> Origyptian wrote:
> > I give the early explorers a LOT of credit for their life's
> > hard work, but their standards of proof were extremely low and
> > have been shown time and time again to not reflect what really
> > happened back then despite it having been mainstream's
> > "accepted view" for centuries. What we see going on at Baalbek
> > is a game changer.
> I'm wondering why you call Baalbek a game changer now. It has
> been considered a game changer by the alts since Von Daniken,
> who doesn't get enough credit for paving the way.
Sorry, Audrey, I meant Baalbek is a game changer for me, it's changed the way I look at the ancient physical evidence. That lone megalith might have been misinterpreted for centuries as an unfinished extraction from a Roman quarry. I've been aware of the Pregnant Woman for many decades but never studied the site before the GHMB discussions. Having more recently seen the new excavations and satellite views, it's becoming very clear that the site might not at all have been simply a quarry used by the Roman Empire to build the Temple of Jupiter, but that the Romans simply repurposed a pre-existing infrastructure that was ancient even in their time.
I, too, give Von Daniken a lot of credit as a pioneer who raised the archeological consciousness of millions and inspired many of us to challenge the "accepted views" regardless of whether we actually subscribed to his hypotheses. I bought his book when it was newly published, and we brought him to my college to present his material. He certainly was gruff, but very inspiring nevertheless. He was one reason I visited Peru in '81, where I actually tracked down Maria Reich at her home in Nazca (thanks to the taxi driver!) and had a wonderful chat with her about the lines.
> I'm not the least surprised they found more stones. What never
> ceases to amaze me is conventional archaeology continuing to
> credit the Romans for it. But that will never change.
> Archaeology is so entrenched in the belief that mankind hasn't
> been around all that long that their conclusions are biased in
> that direction. We all know stories of archaeologists and other
> academics that were banished/laughed out of their profession
> for presenting evidence that extended timelines way beyond the
> norm. We know there is controversial evidence tucked away in
> museum basements, and personal collections that will never see
> the light of day. In that respect, modern archaeologists wear
> longer blinders than did the antiquarians. We all think our
> societies are very advanced now, yet with this advancement has
> come a refusal to think beyond the evolution time frame. A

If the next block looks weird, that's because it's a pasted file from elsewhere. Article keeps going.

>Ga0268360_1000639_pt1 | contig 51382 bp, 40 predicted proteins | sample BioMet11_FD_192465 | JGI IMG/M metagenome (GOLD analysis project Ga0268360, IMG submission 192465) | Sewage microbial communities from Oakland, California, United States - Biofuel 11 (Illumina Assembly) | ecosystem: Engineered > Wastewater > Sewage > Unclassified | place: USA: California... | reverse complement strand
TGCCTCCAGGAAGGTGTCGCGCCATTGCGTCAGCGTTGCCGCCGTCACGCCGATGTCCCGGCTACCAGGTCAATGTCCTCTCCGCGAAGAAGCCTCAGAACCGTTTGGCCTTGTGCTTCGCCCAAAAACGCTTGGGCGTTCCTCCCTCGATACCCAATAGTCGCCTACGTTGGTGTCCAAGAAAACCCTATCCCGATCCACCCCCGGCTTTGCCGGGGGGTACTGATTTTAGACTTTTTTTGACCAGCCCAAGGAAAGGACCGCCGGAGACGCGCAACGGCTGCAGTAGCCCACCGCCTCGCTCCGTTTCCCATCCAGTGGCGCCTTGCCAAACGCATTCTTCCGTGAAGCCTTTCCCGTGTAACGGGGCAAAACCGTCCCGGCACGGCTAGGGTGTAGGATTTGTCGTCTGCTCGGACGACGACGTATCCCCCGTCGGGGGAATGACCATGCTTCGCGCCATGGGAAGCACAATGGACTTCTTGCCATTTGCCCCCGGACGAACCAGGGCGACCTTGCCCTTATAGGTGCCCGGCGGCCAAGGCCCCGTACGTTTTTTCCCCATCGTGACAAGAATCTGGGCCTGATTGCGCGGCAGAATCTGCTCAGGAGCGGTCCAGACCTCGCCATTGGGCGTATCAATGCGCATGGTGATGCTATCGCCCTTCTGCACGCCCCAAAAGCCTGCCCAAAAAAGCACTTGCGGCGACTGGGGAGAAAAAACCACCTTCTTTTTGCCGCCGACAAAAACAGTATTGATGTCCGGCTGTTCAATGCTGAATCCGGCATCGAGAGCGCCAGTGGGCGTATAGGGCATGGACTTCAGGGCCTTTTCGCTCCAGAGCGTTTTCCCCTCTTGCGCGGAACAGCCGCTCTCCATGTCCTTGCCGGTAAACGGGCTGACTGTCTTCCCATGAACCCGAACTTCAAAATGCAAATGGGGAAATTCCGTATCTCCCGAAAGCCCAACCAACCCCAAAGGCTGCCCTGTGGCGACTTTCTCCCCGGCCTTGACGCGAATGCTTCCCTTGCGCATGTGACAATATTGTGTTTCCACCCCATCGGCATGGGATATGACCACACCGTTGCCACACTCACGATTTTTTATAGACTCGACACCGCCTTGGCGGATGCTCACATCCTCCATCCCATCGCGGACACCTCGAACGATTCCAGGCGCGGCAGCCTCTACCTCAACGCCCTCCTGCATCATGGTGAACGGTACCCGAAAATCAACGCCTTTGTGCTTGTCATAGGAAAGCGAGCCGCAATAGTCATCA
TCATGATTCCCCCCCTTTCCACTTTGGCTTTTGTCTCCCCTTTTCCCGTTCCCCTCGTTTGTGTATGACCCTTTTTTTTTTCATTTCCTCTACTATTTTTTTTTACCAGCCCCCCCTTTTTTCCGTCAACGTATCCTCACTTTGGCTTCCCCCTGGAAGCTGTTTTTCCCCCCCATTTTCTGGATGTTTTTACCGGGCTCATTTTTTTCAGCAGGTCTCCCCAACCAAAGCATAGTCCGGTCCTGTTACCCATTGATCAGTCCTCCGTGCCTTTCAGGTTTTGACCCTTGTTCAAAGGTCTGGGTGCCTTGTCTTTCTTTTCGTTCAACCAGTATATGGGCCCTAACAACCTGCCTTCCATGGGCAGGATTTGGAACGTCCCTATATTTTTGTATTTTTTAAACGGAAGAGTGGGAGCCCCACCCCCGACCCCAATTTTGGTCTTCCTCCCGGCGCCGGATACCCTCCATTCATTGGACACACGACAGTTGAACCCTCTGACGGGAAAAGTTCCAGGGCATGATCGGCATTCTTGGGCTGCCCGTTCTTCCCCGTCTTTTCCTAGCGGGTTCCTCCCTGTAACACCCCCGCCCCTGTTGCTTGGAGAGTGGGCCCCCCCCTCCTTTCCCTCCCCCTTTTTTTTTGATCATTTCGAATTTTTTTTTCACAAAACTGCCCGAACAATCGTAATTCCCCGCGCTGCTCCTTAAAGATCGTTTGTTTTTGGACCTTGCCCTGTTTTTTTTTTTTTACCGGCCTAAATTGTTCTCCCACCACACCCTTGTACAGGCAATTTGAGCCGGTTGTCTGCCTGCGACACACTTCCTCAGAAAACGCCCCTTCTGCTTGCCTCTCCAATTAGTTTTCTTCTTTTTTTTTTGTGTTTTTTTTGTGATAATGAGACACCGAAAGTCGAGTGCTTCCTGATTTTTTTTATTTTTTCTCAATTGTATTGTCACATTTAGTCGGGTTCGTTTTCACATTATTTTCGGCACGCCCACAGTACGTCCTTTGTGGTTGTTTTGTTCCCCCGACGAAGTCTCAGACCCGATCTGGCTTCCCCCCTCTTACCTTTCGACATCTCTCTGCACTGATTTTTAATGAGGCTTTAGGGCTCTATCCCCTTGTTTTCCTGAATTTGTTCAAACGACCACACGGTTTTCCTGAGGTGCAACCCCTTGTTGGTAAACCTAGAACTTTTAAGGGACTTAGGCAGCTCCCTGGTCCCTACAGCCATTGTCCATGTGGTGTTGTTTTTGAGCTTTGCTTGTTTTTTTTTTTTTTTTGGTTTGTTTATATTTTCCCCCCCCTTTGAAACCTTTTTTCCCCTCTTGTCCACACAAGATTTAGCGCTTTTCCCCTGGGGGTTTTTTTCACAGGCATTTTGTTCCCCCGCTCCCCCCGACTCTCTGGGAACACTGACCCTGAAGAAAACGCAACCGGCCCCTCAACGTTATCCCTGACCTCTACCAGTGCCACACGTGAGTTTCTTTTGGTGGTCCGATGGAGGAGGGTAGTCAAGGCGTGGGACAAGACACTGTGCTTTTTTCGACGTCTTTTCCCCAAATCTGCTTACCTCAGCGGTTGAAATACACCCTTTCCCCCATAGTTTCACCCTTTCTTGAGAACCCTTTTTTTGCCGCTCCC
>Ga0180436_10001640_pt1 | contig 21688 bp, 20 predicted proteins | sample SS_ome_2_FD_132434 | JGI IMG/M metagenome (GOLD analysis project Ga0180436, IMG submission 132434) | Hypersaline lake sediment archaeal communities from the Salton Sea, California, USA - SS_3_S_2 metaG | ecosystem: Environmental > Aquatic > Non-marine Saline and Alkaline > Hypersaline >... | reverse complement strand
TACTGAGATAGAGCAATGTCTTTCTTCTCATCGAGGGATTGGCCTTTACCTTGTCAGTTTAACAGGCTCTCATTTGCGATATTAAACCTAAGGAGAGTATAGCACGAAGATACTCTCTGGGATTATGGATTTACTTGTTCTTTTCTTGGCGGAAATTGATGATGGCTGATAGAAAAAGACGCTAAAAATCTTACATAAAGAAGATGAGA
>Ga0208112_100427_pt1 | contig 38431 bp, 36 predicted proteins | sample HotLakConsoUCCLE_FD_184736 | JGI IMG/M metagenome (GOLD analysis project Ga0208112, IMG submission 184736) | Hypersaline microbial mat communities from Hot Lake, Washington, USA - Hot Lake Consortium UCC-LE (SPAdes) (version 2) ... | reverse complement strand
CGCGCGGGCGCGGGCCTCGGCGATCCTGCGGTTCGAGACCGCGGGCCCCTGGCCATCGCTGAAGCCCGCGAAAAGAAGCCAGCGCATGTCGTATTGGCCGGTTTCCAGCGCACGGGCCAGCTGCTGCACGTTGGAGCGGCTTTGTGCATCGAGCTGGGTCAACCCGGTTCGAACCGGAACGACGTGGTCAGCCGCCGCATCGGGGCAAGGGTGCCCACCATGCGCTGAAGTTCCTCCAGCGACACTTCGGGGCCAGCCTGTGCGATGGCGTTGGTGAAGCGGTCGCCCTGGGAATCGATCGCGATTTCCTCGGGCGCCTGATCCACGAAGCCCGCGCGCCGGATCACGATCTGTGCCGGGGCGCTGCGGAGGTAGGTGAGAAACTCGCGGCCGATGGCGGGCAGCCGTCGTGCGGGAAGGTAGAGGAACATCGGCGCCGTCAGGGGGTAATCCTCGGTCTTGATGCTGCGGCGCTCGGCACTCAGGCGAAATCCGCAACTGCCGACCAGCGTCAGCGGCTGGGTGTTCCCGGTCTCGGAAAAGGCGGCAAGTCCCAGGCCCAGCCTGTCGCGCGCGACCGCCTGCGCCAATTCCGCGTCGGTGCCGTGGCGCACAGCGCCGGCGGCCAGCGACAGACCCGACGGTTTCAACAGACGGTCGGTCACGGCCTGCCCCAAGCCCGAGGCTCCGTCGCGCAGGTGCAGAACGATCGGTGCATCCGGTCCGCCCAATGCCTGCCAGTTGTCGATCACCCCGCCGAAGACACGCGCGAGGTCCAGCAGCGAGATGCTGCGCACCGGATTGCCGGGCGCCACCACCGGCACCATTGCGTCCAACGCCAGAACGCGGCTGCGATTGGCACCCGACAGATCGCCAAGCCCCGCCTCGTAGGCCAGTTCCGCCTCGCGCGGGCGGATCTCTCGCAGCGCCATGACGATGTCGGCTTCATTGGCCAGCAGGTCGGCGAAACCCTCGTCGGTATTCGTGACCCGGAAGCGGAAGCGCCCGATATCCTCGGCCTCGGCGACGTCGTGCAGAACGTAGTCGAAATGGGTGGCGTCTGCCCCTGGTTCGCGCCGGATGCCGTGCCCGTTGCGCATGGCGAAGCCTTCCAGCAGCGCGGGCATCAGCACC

> refusal to consider there was a previous civilization that
> matched or surpassed our defining level of achievement.
> This is the downside of modern science and its theories. It
> has become so dogmatic that when questioned it becomes
> downright vicious.
There certainly are ideologues in the sciences too, not just in the humanities. The current debate about global warming is an example. I once saw a monograph written by a physician actually touting that cigarette smoking is good for you because he claimed that the tar lining the lungs protects us from environmental toxins. In my observation, ideologues in science go where the money is, not where the truth is (the cigarette monograph was funded by the tobacco industry).
I've been fortunate that all of the labs I've worked in have been extremely objective and progressive, open to all data, and eager to transform their working hypothesis as each new study is performed. They were all very well funded and never concerned about "ideology" or pressed to stick to any orthodox narrative. Ideology in science is a slippery slope since physical evidence doesn't lie, it can only be suppressed...until the next lab investigates the same thing.
But in Egyptology, we are not free to investigate. Who among us can ever hope for permission to get the definitive sample, or even a photograph, from G1's Campbell's chamber to determine if the roof truly is Tura, or take deep core mortar samples for carbon dating G1, et al. instead of being relegated to polluted surface samples (cf., the '95 study) that are likely to bias the dating to an artifactually more recent date?
Anyone who scoffs at the notion of a "lost civilzation" doesn't understand the severe degratory effects Nature has on the "evidence". The deniers will stand on the Great Pyramid and insist there is no evidence for such a "lost civilization", and yet there they are, standing right on the evidence.
We've only just started scratching the surface (remember the decree that more than 90% of ancient Egypt is still buried?). But at Baalbek, Easter Island, and Gobekli we're starting to see what's below the surface. In the Andes we're starting to realize the Incas didn't have a clue how to do that work in andesite. I look forward to the new ways the internet will help us spread more information to a broader scope of experts, and inspire us to reassess the old tenets by applying a 21st century standard of proof.
Post Edited (28-Jun-15 03:07)
How can any of us ever know, when all we can do is think?